“We’regoing to be able to install S3/S4 even more flawlessly that the way P3/P4 wentup,” Olivas said in a NASA interview.

Like itsportside counterpart, the two separate elements of the S3/S4 truss structure isjoined at the midpoint by a massive joint that allows the outer S4 section torotate like paddlewheel so that its solar arrays can track the Sun. The arraysthemselves are due to be unfurled on Tuesday.

The inner,S3 element will be attached to the space station’s Starboard 1 element -- thereis no Starboard 2 section -- via the station’s robotic arm, wielded by formerISS flight engineer Sunita Williams and shuttle pilot Lee Archambault, at about11:08 a.m. EDT (1608 GMT) before the spacewalkers exit the station’s Questairlock. Shuttle astronauts plucked the S3/S4 truss out of Atlantis’ cargo baylate Sunday, at times with only inches separating it from the shuttle’s innerwalls, using the orbiter’s arm to then hand it off to the station’s ownappendage.

“It isdelicate work, and the tolerances are small, but we have good aids on board,”Archambault has said of today’s truss installation.

Reilly, aveteran spacewalker, will make the fourth extravehicular activity (EVA) of hisastronaut career during today’s orbital work and will wear red-stripedspacesuit. Olivas, meanwhile, is making his first spacewalks, as well as hisfirst spaceflight, during the STS-117 mission and will don an all-whitespacesuit.

“I’m verymuch looking forward not only to turning around and looking at Earth…but alsoturning around and looking into space,” Olivas said before flight. “[R]eally,the only thing separating you and the rest of the universe is, you know, athink visor. I think it’s going to be a pretty neat experience.”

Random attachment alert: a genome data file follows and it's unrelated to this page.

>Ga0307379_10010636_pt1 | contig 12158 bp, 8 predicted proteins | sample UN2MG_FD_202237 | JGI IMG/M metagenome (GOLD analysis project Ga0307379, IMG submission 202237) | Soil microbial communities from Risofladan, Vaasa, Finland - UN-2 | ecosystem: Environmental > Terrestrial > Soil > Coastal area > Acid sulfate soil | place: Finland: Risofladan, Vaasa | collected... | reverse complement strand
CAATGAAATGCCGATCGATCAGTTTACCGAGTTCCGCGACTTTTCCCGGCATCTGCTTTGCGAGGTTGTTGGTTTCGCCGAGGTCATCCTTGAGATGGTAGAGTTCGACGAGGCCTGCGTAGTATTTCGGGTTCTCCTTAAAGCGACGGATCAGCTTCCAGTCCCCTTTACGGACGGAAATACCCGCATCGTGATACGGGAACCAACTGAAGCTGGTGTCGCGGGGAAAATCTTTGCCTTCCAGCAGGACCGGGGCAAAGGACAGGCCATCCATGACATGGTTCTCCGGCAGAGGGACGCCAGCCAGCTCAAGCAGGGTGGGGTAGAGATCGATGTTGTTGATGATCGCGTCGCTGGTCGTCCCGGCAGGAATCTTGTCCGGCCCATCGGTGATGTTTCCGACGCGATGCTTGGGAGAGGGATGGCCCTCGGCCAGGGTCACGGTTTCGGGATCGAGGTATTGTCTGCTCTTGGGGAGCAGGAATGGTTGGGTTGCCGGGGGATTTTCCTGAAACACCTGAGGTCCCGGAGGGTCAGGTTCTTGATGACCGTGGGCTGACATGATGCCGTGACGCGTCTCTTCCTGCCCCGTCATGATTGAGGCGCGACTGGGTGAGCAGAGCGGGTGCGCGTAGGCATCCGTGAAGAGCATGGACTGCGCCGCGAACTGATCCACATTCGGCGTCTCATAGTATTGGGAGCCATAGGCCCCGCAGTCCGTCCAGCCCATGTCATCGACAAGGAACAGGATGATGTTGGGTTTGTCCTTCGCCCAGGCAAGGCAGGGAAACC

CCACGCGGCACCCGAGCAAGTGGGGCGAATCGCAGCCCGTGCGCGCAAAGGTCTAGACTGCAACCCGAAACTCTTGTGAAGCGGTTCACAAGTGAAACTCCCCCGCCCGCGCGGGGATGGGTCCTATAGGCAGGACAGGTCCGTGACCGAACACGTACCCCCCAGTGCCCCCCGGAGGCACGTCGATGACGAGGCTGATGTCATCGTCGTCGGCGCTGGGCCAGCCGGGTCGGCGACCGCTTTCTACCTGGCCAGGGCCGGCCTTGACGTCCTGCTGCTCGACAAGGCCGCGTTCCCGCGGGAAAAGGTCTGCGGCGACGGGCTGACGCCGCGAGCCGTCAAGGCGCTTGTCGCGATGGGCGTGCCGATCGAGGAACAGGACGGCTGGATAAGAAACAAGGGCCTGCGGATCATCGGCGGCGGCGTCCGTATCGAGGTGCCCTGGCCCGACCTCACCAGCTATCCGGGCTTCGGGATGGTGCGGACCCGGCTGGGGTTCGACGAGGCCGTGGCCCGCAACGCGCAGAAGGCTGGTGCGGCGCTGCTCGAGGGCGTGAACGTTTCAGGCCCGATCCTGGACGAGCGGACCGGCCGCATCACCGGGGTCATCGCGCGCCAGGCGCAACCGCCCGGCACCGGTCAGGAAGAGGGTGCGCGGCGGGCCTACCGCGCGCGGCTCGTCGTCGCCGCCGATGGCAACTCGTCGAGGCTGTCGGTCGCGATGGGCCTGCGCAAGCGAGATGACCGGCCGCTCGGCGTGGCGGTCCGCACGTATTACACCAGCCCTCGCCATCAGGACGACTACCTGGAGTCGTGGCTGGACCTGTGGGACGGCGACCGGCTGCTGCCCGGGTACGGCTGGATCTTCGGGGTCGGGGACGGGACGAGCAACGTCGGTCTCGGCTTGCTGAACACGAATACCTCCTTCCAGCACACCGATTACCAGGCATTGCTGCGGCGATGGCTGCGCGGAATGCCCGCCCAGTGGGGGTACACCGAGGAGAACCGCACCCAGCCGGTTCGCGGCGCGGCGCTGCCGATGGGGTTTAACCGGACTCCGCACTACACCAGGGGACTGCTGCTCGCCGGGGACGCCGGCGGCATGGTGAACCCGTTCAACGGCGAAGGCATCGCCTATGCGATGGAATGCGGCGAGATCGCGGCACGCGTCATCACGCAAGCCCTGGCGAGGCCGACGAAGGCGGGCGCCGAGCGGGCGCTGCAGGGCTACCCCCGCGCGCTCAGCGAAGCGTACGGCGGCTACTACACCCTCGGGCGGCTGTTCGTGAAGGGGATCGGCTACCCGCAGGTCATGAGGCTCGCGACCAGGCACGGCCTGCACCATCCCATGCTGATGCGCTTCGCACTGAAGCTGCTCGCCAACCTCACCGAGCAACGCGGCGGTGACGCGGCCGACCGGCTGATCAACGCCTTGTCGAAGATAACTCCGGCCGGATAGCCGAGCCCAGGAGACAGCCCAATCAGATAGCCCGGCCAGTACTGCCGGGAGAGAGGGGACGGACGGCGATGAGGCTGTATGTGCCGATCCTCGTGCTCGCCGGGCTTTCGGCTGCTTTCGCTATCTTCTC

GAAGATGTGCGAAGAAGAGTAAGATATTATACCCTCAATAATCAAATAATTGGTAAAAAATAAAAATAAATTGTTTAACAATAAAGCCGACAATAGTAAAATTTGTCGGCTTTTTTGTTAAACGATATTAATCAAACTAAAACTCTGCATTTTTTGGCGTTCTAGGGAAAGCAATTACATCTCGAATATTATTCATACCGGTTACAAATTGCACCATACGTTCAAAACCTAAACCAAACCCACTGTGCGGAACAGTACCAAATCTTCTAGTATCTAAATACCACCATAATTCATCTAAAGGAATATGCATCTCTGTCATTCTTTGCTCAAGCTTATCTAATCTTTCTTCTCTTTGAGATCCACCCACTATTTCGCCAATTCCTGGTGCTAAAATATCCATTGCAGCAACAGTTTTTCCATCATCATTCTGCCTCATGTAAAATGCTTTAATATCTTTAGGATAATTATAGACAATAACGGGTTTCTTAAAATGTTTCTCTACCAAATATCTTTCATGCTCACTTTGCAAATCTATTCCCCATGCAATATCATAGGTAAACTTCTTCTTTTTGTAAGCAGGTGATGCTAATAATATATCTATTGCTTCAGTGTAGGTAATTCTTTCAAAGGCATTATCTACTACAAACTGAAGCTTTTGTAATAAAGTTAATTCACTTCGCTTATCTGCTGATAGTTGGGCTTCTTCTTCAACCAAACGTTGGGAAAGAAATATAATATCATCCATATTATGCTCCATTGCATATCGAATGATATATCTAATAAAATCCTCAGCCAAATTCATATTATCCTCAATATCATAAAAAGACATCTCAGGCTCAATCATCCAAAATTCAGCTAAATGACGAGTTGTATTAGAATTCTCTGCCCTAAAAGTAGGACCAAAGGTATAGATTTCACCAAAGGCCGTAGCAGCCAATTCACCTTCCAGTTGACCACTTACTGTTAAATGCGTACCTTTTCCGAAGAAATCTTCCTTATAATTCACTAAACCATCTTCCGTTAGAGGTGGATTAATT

NASA isbroadcasting the space shuttle Atlantis' STS-117 mission live on NASA TV. Click here for mission updates andSPACE.com's video feed.

  • VIDEO Preview: A Look at STS-117's First Spacewalk
  • SPACE.com Video Interplayer: Space Station Power Up with STS-117
  • STS-117 Power Play: Atlantis Shuttle Crew to Deliver ISS Solar Wings
  • Complete Shuttle Mission Coverage



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Tariq Malik

Tariq is the Editor-in-Chief of Space.com and joined the team in 2001, first as an intern and staff writer, and later as an editor. He covers human spaceflight, exploration and space science, as well as skywatching and entertainment. He became Space.com's Managing Editor in 2009 and Editor-in-Chief in 2019. Before joining Space.com, Tariq was a staff reporter for The Los Angeles Times covering education and city beats in La Habra, Fullerton and Huntington Beach. In October 2022, Tariq received the Harry Kolcum Award for excellence in space reporting from the National Space Club Florida Committee. He is also an Eagle Scout (yes, he has the Space Exploration merit badge) and went to Space Camp four times as a kid and a fifth time as an adult. He has journalism degrees from the University of Southern California and New York University. You can find Tariq at Space.com and as the co-host to the This Week In Space podcast with space historian Rod Pyle on the TWiT network. To see his latest project, you can follow Tariq on Twitter @tariqjmalik.